Senate Banking Committee lawmakers are planning to unveil legislation that creates a regulatory system with high hurdles for the government to take over a failing financial firm, sources familiar with the plan said on Friday.
Lawmakers on the panel are trying to create a system to wind down large firms that are failing and threaten the broader financial system so that future administrations do not need to turn to taxpayers for bailout funds.
The Federal Reserve Board would have to approve the move on a two-thirds vote. A new systemic risk council would need to support the move on a two-thirds vote. And the Treasury Secretary, in consultation with the president, would need to approve the move.
Three sources confirmed the plan to The Hill, which could be unveiled by senators as early as next week. The system would create incentives for firms, shareholders and creditors to create their own plans in the event of a failure. The plan also would shift the burden away from the government for dealing with firms that are failing.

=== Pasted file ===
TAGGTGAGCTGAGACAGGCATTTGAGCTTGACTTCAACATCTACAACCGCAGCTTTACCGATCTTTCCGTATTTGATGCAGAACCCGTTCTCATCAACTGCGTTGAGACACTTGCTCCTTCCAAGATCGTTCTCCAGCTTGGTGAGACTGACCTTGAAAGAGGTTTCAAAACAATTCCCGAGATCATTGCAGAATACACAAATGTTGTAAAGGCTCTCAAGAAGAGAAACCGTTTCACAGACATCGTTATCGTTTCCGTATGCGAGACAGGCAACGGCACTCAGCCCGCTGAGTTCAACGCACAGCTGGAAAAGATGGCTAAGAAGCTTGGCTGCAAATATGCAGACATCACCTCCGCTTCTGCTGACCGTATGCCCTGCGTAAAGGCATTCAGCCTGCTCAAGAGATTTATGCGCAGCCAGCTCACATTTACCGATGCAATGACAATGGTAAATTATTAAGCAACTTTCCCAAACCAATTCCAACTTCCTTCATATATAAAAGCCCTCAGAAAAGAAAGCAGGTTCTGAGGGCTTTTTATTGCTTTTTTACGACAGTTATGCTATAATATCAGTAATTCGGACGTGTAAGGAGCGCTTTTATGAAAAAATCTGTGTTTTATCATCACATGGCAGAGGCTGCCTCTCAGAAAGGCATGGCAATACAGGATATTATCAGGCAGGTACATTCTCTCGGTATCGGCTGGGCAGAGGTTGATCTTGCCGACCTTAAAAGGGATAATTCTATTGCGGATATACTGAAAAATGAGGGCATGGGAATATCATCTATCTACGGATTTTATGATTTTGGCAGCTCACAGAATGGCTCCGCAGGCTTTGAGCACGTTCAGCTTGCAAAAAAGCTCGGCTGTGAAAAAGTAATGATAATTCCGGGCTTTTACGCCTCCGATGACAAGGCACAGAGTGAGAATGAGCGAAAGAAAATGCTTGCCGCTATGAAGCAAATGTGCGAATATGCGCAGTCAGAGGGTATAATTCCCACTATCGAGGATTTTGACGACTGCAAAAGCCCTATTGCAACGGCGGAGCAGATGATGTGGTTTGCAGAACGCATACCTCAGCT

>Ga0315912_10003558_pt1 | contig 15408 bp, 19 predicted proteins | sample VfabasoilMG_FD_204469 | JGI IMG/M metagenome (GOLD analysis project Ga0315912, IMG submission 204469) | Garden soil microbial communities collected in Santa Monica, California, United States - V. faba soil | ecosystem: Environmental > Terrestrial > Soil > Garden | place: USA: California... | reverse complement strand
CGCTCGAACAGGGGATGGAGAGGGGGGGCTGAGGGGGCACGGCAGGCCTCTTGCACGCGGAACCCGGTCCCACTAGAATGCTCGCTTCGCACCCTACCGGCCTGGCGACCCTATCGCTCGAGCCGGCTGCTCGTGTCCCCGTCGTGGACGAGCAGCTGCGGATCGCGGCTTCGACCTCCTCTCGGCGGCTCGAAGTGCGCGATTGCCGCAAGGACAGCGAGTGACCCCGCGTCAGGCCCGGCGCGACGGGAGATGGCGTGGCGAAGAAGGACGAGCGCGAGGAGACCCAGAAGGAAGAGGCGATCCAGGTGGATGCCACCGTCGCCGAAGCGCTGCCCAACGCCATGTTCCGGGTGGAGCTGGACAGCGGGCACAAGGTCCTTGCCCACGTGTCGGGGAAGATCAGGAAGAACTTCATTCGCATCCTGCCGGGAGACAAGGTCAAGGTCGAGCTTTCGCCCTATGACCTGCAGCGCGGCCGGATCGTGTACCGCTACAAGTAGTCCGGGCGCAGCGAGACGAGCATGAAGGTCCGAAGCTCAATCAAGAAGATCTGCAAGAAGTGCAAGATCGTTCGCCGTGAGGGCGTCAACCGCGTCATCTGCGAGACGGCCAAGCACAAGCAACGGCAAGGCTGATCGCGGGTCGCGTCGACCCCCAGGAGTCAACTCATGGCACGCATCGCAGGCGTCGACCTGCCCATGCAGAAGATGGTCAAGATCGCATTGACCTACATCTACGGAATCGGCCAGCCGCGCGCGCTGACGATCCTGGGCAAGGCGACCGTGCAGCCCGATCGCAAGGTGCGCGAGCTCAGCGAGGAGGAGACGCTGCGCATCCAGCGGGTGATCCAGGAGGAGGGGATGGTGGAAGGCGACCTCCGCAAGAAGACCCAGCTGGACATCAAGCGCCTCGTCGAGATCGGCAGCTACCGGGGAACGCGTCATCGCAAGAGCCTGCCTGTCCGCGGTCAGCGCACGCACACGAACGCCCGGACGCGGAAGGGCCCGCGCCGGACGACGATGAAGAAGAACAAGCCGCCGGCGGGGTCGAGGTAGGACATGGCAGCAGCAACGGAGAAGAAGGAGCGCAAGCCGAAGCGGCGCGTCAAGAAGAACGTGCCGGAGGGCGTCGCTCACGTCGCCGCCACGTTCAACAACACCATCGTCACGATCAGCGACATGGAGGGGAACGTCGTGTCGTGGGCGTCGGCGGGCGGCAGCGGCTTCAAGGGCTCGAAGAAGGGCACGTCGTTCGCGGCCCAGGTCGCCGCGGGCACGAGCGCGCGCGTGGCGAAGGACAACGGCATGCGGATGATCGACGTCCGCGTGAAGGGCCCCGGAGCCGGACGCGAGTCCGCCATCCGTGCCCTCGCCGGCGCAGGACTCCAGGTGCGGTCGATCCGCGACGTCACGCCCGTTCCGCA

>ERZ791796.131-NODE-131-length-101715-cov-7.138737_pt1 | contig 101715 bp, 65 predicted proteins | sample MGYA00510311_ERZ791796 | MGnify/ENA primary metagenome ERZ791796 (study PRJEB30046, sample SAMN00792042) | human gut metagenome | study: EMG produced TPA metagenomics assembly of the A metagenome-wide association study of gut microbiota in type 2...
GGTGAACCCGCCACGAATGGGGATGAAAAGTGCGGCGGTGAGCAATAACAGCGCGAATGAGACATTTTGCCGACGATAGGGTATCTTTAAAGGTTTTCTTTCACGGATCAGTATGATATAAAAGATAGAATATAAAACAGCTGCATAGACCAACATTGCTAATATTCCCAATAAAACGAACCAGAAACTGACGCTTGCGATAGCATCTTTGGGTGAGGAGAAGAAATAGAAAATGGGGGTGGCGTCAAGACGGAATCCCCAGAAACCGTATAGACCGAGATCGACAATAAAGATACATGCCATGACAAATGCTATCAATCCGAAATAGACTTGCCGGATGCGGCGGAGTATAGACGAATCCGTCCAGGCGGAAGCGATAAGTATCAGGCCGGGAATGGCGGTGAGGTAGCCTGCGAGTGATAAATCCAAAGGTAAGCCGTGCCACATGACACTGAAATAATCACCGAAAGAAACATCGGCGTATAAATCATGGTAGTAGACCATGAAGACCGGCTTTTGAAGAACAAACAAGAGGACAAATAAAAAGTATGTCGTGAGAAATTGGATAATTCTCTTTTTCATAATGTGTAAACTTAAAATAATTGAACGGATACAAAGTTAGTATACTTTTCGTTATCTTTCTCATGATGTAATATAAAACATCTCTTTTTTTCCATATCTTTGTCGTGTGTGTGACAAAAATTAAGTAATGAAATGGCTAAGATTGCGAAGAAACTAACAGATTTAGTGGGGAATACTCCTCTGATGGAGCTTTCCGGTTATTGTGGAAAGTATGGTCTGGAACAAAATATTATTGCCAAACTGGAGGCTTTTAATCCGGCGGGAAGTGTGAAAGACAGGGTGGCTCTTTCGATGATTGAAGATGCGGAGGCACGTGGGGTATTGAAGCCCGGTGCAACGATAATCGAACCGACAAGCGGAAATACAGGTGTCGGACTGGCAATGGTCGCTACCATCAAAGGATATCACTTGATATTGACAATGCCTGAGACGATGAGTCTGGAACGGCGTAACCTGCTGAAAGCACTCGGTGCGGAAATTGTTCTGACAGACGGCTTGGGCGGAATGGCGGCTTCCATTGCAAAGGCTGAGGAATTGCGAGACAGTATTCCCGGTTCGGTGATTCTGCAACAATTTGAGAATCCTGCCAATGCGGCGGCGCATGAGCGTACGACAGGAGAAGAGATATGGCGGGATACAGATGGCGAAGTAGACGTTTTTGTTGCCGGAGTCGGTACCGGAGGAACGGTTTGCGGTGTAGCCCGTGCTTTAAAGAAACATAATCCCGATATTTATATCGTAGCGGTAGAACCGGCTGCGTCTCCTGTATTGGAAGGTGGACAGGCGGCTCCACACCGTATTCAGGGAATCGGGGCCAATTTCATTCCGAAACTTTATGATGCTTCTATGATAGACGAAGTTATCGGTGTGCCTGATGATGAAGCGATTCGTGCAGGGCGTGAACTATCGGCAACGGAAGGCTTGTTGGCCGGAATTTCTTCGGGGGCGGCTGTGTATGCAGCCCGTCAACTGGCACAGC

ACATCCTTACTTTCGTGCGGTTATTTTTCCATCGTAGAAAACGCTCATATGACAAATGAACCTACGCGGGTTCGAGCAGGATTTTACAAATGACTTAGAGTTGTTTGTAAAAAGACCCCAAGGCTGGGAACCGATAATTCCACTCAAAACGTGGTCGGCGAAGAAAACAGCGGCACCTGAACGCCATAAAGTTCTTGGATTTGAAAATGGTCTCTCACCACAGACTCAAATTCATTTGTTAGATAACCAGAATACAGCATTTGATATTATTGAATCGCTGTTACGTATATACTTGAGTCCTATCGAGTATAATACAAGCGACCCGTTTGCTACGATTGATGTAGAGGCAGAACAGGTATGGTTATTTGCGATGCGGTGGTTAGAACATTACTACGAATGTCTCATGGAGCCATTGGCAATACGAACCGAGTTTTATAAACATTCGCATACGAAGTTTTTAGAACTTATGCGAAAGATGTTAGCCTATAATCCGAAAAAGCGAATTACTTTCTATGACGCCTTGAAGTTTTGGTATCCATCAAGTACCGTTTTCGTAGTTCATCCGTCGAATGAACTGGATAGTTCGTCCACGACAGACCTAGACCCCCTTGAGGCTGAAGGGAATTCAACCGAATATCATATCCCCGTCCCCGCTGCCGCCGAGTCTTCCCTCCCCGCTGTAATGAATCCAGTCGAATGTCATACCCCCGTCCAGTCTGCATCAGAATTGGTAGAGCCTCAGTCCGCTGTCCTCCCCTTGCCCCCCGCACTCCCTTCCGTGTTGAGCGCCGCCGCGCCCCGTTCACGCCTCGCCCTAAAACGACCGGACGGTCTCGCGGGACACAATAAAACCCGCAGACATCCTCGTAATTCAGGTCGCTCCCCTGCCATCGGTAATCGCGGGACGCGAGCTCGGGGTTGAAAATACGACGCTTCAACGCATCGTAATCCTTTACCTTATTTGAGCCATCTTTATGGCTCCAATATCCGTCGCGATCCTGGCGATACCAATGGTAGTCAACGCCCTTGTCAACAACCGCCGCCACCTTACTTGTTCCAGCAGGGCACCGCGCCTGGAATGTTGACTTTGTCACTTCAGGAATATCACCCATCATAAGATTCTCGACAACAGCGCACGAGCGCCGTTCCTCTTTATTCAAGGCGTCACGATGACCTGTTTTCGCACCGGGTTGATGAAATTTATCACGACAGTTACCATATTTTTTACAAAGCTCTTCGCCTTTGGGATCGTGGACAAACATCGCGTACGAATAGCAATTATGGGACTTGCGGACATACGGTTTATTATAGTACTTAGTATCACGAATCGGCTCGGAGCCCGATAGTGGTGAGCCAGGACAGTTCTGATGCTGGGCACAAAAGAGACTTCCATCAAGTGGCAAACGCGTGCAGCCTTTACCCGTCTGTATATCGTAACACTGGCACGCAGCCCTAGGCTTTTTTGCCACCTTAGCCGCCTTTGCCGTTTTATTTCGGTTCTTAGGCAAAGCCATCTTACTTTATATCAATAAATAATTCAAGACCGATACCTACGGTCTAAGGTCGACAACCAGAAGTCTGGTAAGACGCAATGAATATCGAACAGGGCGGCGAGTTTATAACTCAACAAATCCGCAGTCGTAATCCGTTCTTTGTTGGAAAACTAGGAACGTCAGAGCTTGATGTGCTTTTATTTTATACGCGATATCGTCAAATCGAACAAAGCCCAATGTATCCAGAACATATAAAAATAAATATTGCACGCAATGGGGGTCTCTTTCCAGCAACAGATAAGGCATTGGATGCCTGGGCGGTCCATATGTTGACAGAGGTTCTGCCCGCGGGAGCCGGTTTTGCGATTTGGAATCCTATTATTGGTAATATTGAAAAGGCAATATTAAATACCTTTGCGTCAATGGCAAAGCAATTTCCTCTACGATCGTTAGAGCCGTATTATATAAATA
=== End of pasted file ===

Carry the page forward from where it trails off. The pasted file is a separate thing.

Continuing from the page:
Senate staffers described the plan in a meeting on Friday morning with representatives for the insurance industry and representatives for insurance regulators.
The plan could be changed or amended during committee debate.
Senate Banking Committee Chairman Chris Dodd (D-Conn.) is expected early next week to unveil a bill to overhaul the financial industry.
The bill is expected to include new resolution system measures, provisions bolstering consumer financial protections, new regulations of the multi-trillion dollar derivatives market and new efforts to regulate the industry for systemic risk.